The data logger measures the voltage at each of the 4 points, marked A, B, C and D so that the voltage across each Rt element can be found. From the accurately known set current (determined using VA-VB and the 100Ω calibration resistance) the actual resistance of each Rt element can then be used to calculate three temperature values.
(1) Temperature Sensing - Results
The first experiment involves temperature sensing. Here, LTC2408 analog channels 0, 1, 2 and 3 are measuring the potentials at points A, B, C and D in the above circuit. These values are used to compute the resistances Rt of two of the Pt resistor elements and the derived temperatures are reported on screen. The temperature of one of the Pt resistance sensors is displayed in the upper right of screen while the temperature difference between the two sensors is shown at lower right.
(2) Battery discharge profile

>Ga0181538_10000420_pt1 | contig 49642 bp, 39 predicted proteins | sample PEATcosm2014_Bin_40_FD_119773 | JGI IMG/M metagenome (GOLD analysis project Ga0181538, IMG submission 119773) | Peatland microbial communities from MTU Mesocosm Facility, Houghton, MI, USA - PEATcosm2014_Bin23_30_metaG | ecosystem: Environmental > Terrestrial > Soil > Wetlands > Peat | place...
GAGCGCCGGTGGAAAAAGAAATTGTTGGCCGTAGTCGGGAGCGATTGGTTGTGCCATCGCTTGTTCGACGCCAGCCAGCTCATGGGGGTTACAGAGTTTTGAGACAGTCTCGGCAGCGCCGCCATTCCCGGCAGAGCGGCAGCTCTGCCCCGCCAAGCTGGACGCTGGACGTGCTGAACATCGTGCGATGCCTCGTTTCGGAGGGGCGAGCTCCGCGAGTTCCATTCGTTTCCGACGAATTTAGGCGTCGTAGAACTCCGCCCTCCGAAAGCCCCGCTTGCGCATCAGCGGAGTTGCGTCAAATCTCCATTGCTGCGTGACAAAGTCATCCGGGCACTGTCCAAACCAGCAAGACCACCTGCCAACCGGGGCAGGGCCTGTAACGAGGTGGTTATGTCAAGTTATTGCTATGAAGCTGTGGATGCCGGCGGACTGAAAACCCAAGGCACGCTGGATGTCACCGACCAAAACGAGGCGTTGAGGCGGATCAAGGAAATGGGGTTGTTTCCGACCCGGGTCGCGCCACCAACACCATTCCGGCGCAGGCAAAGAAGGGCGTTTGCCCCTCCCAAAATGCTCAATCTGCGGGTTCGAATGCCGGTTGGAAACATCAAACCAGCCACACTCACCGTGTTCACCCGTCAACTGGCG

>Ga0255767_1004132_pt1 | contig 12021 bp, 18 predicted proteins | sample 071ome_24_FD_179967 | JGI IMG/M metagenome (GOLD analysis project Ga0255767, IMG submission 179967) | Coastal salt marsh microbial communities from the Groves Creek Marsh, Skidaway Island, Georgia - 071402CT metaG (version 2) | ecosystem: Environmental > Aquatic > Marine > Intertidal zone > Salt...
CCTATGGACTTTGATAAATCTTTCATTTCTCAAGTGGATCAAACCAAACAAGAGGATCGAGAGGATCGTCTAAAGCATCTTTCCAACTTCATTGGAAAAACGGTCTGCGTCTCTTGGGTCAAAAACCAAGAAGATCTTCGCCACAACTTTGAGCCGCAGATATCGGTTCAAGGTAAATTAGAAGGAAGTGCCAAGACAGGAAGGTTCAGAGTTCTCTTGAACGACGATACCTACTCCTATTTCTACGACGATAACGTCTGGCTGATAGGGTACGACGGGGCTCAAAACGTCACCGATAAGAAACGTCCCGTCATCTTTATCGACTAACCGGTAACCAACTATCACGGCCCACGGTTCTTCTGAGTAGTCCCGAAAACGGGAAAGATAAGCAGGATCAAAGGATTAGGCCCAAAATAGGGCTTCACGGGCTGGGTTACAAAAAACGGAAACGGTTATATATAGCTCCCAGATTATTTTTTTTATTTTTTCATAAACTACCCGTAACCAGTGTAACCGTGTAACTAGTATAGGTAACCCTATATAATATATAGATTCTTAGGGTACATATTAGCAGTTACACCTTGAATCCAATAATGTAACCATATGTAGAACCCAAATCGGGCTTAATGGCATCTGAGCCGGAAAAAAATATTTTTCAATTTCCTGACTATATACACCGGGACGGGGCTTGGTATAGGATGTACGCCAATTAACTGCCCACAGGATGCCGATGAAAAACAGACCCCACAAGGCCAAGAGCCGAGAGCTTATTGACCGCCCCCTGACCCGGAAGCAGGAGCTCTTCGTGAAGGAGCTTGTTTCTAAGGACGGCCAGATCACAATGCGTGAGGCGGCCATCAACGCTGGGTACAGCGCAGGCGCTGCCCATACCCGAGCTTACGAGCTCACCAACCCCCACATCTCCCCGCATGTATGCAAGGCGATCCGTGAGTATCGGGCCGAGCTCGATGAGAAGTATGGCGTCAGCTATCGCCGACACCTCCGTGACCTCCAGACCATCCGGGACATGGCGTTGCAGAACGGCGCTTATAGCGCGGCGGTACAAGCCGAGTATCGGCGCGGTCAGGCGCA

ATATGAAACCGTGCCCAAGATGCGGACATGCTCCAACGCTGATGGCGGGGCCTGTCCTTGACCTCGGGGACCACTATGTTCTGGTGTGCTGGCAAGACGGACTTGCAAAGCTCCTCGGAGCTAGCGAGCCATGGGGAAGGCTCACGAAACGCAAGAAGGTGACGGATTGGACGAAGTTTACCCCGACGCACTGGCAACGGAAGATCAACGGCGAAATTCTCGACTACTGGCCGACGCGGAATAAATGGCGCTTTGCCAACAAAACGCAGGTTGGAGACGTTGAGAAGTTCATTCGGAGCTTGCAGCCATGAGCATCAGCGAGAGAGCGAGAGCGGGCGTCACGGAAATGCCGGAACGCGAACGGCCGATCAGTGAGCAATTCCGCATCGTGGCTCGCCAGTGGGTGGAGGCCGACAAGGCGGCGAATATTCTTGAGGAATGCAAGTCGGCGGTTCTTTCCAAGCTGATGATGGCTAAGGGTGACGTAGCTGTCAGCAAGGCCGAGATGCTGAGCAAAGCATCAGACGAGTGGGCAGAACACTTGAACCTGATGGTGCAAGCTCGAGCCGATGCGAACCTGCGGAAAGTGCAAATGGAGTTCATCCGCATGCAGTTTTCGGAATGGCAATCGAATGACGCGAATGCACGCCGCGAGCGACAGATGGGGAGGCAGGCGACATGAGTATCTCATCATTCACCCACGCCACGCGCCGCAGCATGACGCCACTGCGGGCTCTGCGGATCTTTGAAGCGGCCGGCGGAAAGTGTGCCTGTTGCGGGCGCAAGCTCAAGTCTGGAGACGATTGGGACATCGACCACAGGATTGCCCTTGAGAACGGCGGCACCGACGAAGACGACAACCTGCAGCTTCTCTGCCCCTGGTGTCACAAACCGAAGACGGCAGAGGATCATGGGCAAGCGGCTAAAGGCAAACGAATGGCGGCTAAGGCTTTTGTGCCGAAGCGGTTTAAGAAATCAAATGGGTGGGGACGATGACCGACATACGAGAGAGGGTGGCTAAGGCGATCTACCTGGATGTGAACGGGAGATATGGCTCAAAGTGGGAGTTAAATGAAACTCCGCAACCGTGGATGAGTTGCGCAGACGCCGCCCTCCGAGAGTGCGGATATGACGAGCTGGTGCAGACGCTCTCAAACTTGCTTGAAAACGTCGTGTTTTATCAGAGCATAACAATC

In the second experiment shown here, a 10kΩ potentiometer is wired across 2 NiMH batteries (connected in series) and its wiper is connected to the channel 0 input of the LTC2408. The potentiometer is then adjusted to give an initial reading of 682.25 mV and logging is commenced. The trace above shows the voltages measured by the ADC over a 15 minute period; the downward drift here is due to a slight, but observable discharge of the output from the NiMH cells. The excellent noise performance of the LTC2408 is evident in this trace. No special precautions were taken with the leads to the ADC (~ 15 cm long) in this experiment - the leads here are unshielded. With a well shielded input signal the expected noise level of the LTC2408 should be just a few microvolts.